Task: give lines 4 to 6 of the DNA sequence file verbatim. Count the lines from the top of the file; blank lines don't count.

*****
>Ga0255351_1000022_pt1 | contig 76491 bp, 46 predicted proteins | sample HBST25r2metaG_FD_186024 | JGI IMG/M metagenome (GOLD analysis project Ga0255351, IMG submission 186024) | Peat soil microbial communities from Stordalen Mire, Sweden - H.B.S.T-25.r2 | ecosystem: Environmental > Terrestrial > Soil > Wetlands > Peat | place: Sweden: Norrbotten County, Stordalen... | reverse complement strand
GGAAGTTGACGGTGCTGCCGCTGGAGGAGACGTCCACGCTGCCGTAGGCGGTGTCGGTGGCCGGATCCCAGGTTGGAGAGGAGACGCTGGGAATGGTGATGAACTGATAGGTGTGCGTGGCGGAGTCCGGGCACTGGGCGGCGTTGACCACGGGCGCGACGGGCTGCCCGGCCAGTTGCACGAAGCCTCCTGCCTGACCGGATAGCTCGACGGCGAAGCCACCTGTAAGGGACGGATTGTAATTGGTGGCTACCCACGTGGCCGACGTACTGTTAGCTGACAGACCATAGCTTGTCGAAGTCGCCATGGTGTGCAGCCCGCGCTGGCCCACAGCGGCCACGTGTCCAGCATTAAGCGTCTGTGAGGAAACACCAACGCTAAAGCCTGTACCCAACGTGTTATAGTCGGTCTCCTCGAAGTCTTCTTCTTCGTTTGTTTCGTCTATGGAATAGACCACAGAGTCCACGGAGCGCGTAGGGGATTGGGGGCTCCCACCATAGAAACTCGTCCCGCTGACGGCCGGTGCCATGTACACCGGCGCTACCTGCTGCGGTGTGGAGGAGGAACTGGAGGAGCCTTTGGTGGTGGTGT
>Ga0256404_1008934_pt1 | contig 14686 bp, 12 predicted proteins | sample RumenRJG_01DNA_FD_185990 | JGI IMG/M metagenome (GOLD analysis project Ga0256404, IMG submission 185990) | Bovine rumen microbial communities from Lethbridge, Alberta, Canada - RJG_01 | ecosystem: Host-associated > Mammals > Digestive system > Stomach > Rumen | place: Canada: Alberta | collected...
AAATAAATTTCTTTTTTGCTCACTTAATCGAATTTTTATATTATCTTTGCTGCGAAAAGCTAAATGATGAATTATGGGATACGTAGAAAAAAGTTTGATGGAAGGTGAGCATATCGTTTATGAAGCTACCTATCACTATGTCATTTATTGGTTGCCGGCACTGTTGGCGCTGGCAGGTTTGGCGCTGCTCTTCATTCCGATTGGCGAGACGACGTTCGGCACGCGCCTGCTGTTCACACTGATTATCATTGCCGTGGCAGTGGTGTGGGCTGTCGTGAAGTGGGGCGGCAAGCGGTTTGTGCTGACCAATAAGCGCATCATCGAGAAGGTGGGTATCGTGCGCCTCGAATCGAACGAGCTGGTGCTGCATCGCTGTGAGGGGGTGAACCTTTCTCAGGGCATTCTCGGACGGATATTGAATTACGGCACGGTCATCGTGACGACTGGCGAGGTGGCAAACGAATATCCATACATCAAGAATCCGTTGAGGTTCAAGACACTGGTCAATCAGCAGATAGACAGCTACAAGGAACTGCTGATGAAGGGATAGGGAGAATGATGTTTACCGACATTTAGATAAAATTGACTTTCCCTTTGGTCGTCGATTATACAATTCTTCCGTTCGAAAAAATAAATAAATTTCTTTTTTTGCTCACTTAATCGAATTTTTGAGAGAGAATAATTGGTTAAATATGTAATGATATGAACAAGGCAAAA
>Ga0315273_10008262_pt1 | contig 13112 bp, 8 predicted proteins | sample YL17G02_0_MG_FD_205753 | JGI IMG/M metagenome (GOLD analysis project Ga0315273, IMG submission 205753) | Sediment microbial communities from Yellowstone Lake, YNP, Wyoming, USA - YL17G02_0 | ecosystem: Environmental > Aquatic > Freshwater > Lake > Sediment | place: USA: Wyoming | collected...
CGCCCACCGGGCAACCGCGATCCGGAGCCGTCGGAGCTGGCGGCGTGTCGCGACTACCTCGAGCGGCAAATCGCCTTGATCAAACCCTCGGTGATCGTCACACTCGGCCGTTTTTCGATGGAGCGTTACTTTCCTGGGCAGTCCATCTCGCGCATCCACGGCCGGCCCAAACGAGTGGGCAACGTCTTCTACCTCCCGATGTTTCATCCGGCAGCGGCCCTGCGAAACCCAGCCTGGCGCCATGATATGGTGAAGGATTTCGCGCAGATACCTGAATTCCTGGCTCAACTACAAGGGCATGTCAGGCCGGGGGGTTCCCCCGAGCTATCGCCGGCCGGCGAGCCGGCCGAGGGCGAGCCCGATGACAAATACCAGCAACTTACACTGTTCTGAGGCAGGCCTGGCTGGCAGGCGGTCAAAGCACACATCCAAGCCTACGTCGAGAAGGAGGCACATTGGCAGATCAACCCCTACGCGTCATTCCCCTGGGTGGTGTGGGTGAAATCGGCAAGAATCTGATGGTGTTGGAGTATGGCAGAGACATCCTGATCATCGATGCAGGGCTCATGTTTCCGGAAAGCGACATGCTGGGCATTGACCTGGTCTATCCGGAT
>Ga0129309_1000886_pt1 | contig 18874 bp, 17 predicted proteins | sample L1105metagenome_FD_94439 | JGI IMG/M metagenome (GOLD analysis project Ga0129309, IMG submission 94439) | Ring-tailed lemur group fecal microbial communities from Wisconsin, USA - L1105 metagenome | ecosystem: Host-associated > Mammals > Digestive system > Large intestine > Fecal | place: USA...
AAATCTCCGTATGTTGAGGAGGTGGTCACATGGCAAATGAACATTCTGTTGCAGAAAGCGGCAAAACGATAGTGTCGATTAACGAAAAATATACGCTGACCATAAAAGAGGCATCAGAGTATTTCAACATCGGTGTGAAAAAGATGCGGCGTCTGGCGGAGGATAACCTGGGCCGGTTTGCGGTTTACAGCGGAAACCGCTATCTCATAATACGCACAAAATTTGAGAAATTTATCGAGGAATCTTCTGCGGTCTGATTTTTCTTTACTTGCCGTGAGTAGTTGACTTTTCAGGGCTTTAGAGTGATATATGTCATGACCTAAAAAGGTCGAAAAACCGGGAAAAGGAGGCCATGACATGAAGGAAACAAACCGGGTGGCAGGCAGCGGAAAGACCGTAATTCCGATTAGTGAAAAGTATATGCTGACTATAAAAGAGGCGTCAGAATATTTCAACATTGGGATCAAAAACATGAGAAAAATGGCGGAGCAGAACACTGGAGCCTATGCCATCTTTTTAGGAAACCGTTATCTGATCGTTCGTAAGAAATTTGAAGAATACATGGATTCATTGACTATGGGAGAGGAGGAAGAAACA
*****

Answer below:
AAATAAATTTCTTTTTTGCTCACTTAATCGAATTTTTATATTATCTTTGCTGCGAAAAGCTAAATGATGAATTATGGGATACGTAGAAAAAAGTTTGATGGAAGGTGAGCATATCGTTTATGAAGCTACCTATCACTATGTCATTTATTGGTTGCCGGCACTGTTGGCGCTGGCAGGTTTGGCGCTGCTCTTCATTCCGATTGGCGAGACGACGTTCGGCACGCGCCTGCTGTTCACACTGATTATCATTGCCGTGGCAGTGGTGTGGGCTGTCGTGAAGTGGGGCGGCAAGCGGTTTGTGCTGACCAATAAGCGCATCATCGAGAAGGTGGGTATCGTGCGCCTCGAATCGAACGAGCTGGTGCTGCATCGCTGTGAGGGGGTGAACCTTTCTCAGGGCATTCTCGGACGGATATTGAATTACGGCACGGTCATCGTGACGACTGGCGAGGTGGCAAACGAATATCCATACATCAAGAATCCGTTGAGGTTCAAGACACTGGTCAATCAGCAGATAGACAGCTACAAGGAACTGCTGATGAAGGGATAGGGAGAATGATGTTTACCGACATTTAGATAAAATTGACTTTCCCTTTGGTCGTCGATTATACAATTCTTCCGTTCGAAAAAATAAATAAATTTCTTTTTTTGCTCACTTAATCGAATTTTTGAGAGAGAATAATTGGTTAAATATGTAATGATATGAACAAGGCAAAA
>Ga0315273_10008262_pt1 | contig 13112 bp, 8 predicted proteins | sample YL17G02_0_MG_FD_205753 | JGI IMG/M metagenome (GOLD analysis project Ga0315273, IMG submission 205753) | Sediment microbial communities from Yellowstone Lake, YNP, Wyoming, USA - YL17G02_0 | ecosystem: Environmental > Aquatic > Freshwater > Lake > Sediment | place: USA: Wyoming | collected...
CGCCCACCGGGCAACCGCGATCCGGAGCCGTCGGAGCTGGCGGCGTGTCGCGACTACCTCGAGCGGCAAATCGCCTTGATCAAACCCTCGGTGATCGTCACACTCGGCCGTTTTTCGATGGAGCGTTACTTTCCTGGGCAGTCCATCTCGCGCATCCACGGCCGGCCCAAACGAGTGGGCAACGTCTTCTACCTCCCGATGTTTCATCCGGCAGCGGCCCTGCGAAACCCAGCCTGGCGCCATGATATGGTGAAGGATTTCGCGCAGATACCTGAATTCCTGGCTCAACTACAAGGGCATGTCAGGCCGGGGGGTTCCCCCGAGCTATCGCCGGCCGGCGAGCCGGCCGAGGGCGAGCCCGATGACAAATACCAGCAACTTACACTGTTCTGAGGCAGGCCTGGCTGGCAGGCGGTCAAAGCACACATCCAAGCCTACGTCGAGAAGGAGGCACATTGGCAGATCAACCCCTACGCGTCATTCCCCTGGGTGGTGTGGGTGAAATCGGCAAGAATCTGATGGTGTTGGAGTATGGCAGAGACATCCTGATCATCGATGCAGGGCTCATGTTTCCGGAAAGCGACATGCTGGGCATTGACCTGGTCTATCCGGAT